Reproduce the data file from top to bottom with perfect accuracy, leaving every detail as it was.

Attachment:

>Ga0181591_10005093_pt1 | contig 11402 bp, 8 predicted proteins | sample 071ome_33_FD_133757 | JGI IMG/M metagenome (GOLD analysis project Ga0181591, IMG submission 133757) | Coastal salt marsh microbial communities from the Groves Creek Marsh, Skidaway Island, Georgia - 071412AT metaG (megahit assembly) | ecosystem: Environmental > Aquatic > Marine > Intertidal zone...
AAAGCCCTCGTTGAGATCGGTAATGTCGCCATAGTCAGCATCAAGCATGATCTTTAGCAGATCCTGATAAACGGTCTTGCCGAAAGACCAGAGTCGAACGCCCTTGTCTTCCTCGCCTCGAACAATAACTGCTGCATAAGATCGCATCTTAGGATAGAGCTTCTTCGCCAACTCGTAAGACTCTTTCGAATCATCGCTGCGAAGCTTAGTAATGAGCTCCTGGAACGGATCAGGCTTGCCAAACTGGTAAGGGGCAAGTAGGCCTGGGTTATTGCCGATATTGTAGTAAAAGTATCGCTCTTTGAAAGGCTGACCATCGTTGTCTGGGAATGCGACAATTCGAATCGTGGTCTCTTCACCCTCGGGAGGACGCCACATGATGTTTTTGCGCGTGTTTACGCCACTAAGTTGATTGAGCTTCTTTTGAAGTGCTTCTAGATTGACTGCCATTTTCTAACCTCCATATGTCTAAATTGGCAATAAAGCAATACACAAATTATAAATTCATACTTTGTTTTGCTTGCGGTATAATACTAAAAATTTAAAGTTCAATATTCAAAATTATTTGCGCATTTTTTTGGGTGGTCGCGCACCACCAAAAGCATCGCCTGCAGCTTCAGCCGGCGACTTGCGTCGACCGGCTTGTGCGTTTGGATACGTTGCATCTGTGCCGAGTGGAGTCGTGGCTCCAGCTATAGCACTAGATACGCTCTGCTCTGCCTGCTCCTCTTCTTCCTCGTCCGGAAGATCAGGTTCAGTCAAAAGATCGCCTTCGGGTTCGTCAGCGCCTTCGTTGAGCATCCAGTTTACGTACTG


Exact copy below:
>Ga0181591_10005093_pt1 | contig 11402 bp, 8 predicted proteins | sample 071ome_33_FD_133757 | JGI IMG/M metagenome (GOLD analysis project Ga0181591, IMG submission 133757) | Coastal salt marsh microbial communities from the Groves Creek Marsh, Skidaway Island, Georgia - 071412AT metaG (megahit assembly) | ecosystem: Environmental > Aquatic > Marine > Intertidal zone...
AAAGCCCTCGTTGAGATCGGTAATGTCGCCATAGTCAGCATCAAGCATGATCTTTAGCAGATCCTGATAAACGGTCTTGCCGAAAGACCAGAGTCGAACGCCCTTGTCTTCCTCGCCTCGAACAATAACTGCTGCATAAGATCGCATCTTAGGATAGAGCTTCTTCGCCAACTCGTAAGACTCTTTCGAATCATCGCTGCGAAGCTTAGTAATGAGCTCCTGGAACGGATCAGGCTTGCCAAACTGGTAAGGGGCAAGTAGGCCTGGGTTATTGCCGATATTGTAGTAAAAGTATCGCTCTTTGAAAGGCTGACCATCGTTGTCTGGGAATGCGACAATTCGAATCGTGGTCTCTTCACCCTCGGGAGGACGCCACATGATGTTTTTGCGCGTGTTTACGCCACTAAGTTGATTGAGCTTCTTTTGAAGTGCTTCTAGATTGACTGCCATTTTCTAACCTCCATATGTCTAAATTGGCAATAAAGCAATACACAAATTATAAATTCATACTTTGTTTTGCTTGCGGTATAATACTAAAAATTTAAAGTTCAATATTCAAAATTATTTGCGCATTTTTTTGGGTGGTCGCGCACCACCAAAAGCATCGCCTGCAGCTTCAGCCGGCGACTTGCGTCGACCGGCTTGTGCGTTTGGATACGTTGCATCTGTGCCGAGTGGAGTCGTGGCTCCAGCTATAGCACTAGATACGCTCTGCTCTGCCTGCTCCTCTTCTTCCTCGTCCGGAAGATCAGGTTCAGTCAAAAGATCGCCTTCGGGTTCGTCAGCGCCTTCGTTGAGCATCCAGTTTACGTACTG